While there are numerous examples of these sharp and resourceful ladies in science-fiction films of the period, I will limit the scope of this piece to just five particular favorites: Patricia Neal, Dana Wynter, Margaret Sheridan, Mara Corday and Faith Domergue.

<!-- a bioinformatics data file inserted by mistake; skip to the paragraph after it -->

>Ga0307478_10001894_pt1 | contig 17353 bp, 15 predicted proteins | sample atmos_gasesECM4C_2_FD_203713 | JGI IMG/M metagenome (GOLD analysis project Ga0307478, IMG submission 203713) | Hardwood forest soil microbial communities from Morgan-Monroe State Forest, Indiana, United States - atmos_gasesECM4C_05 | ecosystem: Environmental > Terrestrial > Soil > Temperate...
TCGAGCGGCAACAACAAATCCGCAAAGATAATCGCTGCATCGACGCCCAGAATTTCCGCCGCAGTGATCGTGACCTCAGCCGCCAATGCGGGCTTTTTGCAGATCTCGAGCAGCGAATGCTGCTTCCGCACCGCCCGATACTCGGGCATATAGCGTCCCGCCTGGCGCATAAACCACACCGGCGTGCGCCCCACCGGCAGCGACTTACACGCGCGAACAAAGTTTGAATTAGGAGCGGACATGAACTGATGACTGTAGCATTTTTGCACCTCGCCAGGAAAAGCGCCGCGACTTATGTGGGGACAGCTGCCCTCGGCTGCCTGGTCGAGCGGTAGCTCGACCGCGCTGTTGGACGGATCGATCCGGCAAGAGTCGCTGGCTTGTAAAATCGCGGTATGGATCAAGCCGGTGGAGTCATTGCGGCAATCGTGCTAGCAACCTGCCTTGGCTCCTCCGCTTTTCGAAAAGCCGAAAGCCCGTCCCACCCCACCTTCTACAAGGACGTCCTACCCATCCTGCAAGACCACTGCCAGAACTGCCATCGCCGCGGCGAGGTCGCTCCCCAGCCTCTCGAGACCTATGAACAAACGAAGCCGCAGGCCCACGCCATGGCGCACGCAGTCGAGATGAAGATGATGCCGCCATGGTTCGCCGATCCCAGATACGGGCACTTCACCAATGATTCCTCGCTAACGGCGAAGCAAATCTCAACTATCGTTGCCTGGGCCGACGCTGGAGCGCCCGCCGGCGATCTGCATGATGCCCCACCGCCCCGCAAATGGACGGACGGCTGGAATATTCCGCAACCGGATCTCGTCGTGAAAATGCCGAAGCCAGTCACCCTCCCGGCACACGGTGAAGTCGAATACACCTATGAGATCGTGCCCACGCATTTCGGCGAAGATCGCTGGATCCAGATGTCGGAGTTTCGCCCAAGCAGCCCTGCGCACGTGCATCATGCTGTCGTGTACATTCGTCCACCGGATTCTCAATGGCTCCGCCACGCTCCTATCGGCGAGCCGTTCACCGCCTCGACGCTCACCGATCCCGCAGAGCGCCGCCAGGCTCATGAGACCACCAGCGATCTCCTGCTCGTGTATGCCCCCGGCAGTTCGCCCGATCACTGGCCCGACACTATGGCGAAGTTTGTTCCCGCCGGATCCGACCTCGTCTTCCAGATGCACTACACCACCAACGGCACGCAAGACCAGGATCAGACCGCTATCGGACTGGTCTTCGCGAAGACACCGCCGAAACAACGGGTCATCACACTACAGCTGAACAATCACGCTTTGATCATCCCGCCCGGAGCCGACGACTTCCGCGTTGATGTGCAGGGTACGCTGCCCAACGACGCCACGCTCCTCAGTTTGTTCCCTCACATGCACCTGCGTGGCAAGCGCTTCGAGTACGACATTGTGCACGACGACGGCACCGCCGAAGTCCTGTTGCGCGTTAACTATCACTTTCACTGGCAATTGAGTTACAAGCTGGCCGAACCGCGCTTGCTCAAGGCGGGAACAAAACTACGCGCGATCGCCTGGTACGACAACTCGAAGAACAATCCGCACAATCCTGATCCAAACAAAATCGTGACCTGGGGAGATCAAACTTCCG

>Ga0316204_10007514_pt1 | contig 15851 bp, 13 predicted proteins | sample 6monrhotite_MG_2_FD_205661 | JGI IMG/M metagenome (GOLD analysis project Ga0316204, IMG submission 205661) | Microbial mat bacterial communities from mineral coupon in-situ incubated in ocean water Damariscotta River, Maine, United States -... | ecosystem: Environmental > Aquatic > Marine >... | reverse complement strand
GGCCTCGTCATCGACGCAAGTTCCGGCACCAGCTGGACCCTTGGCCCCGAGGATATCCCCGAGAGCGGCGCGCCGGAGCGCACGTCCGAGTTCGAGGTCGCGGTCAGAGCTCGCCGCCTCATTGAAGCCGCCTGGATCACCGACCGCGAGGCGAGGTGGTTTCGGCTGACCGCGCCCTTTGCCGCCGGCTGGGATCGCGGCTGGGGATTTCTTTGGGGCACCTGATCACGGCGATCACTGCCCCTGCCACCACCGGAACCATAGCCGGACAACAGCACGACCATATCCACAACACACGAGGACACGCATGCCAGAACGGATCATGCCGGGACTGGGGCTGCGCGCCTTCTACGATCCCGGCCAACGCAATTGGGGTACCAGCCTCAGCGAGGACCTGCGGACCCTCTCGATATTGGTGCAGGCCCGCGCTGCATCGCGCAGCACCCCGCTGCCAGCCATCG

Patricia Neal, who later in her career went on to numerous impressive features including her Academy Award role in Hud, appeared in Robert Wise's 1951 classic The Day The Earth Stood Still opposite Michael Rennie's space visitor Klaatu. In the film, Ms. Neal plays a war widow supporting herself and her small child (Billy Gray) in post World War II Washington D.C. Neal's character, who Rennie eventually must turn to when his true interstellar identity is discovered, is one of the few level-headed, non-hysterical figures in the entire film. She is intelligent, calm, and intellectually curious and unlike most of the paranoid soldiers, politicians and scientists around her refuses to panic despite the incredible situation she finds herself in. Even after she is brought to Klaatu's spaceship by the alien visitor's intimidating robot Gort, her composure, grace under fire and grasp of the situation shines through.